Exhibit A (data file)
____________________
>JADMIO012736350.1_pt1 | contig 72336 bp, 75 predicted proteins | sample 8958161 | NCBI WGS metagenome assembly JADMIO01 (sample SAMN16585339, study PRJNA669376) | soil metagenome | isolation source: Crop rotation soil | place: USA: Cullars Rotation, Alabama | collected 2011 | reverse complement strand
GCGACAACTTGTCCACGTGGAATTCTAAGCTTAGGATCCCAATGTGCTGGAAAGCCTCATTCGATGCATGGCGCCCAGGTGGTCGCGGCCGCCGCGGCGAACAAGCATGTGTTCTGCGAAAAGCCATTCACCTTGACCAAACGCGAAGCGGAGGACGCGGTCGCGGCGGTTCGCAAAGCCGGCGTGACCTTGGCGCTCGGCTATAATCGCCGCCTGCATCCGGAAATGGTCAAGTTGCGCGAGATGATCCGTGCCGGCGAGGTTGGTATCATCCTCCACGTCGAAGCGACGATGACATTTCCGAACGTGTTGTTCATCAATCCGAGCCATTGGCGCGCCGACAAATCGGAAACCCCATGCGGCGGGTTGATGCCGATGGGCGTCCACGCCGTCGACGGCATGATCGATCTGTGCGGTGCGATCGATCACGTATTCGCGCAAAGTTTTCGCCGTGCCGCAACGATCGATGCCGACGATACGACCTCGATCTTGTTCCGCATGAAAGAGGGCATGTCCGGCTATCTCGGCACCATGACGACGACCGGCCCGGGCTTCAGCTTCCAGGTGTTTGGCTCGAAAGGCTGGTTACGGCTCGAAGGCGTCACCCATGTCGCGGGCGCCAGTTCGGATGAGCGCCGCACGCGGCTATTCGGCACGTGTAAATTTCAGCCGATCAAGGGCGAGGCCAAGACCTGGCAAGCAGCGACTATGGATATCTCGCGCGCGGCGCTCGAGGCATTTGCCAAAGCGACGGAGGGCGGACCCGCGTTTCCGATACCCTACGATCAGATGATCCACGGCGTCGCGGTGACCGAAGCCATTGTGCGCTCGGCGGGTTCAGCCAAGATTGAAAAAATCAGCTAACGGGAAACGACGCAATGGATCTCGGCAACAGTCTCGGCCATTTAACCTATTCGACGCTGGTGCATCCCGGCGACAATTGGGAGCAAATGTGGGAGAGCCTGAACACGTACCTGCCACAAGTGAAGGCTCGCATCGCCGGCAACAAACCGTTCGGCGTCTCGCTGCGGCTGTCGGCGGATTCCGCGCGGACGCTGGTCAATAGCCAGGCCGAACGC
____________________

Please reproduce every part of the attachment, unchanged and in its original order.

>JADMIO012736350.1_pt1 | contig 72336 bp, 75 predicted proteins | sample 8958161 | NCBI WGS metagenome assembly JADMIO01 (sample SAMN16585339, study PRJNA669376) | soil metagenome | isolation source: Crop rotation soil | place: USA: Cullars Rotation, Alabama | collected 2011 | reverse complement strand
GCGACAACTTGTCCACGTGGAATTCTAAGCTTAGGATCCCAATGTGCTGGAAAGCCTCATTCGATGCATGGCGCCCAGGTGGTCGCGGCCGCCGCGGCGAACAAGCATGTGTTCTGCGAAAAGCCATTCACCTTGACCAAACGCGAAGCGGAGGACGCGGTCGCGGCGGTTCGCAAAGCCGGCGTGACCTTGGCGCTCGGCTATAATCGCCGCCTGCATCCGGAAATGGTCAAGTTGCGCGAGATGATCCGTGCCGGCGAGGTTGGTATCATCCTCCACGTCGAAGCGACGATGACATTTCCGAACGTGTTGTTCATCAATCCGAGCCATTGGCGCGCCGACAAATCGGAAACCCCATGCGGCGGGTTGATGCCGATGGGCGTCCACGCCGTCGACGGCATGATCGATCTGTGCGGTGCGATCGATCACGTATTCGCGCAAAGTTTTCGCCGTGCCGCAACGATCGATGCCGACGATACGACCTCGATCTTGTTCCGCATGAAAGAGGGCATGTCCGGCTATCTCGGCACCATGACGACGACCGGCCCGGGCTTCAGCTTCCAGGTGTTTGGCTCGAAAGGCTGGTTACGGCTCGAAGGCGTCACCCATGTCGCGGGCGCCAGTTCGGATGAGCGCCGCACGCGGCTATTCGGCACGTGTAAATTTCAGCCGATCAAGGGCGAGGCCAAGACCTGGCAAGCAGCGACTATGGATATCTCGCGCGCGGCGCTCGAGGCATTTGCCAAAGCGACGGAGGGCGGACCCGCGTTTCCGATACCCTACGATCAGATGATCCACGGCGTCGCGGTGACCGAAGCCATTGTGCGCTCGGCGGGTTCAGCCAAGATTGAAAAAATCAGCTAACGGGAAACGACGCAATGGATCTCGGCAACAGTCTCGGCCATTTAACCTATTCGACGCTGGTGCATCCCGGCGACAATTGGGAGCAAATGTGGGAGAGCCTGAACACGTACCTGCCACAAGTGAAGGCTCGCATCGCCGGCAACAAACCGTTCGGCGTCTCGCTGCGGCTGTCGGCGGATTCCGCGCGGACGCTGGTCAATAGCCAGGCCGAACGC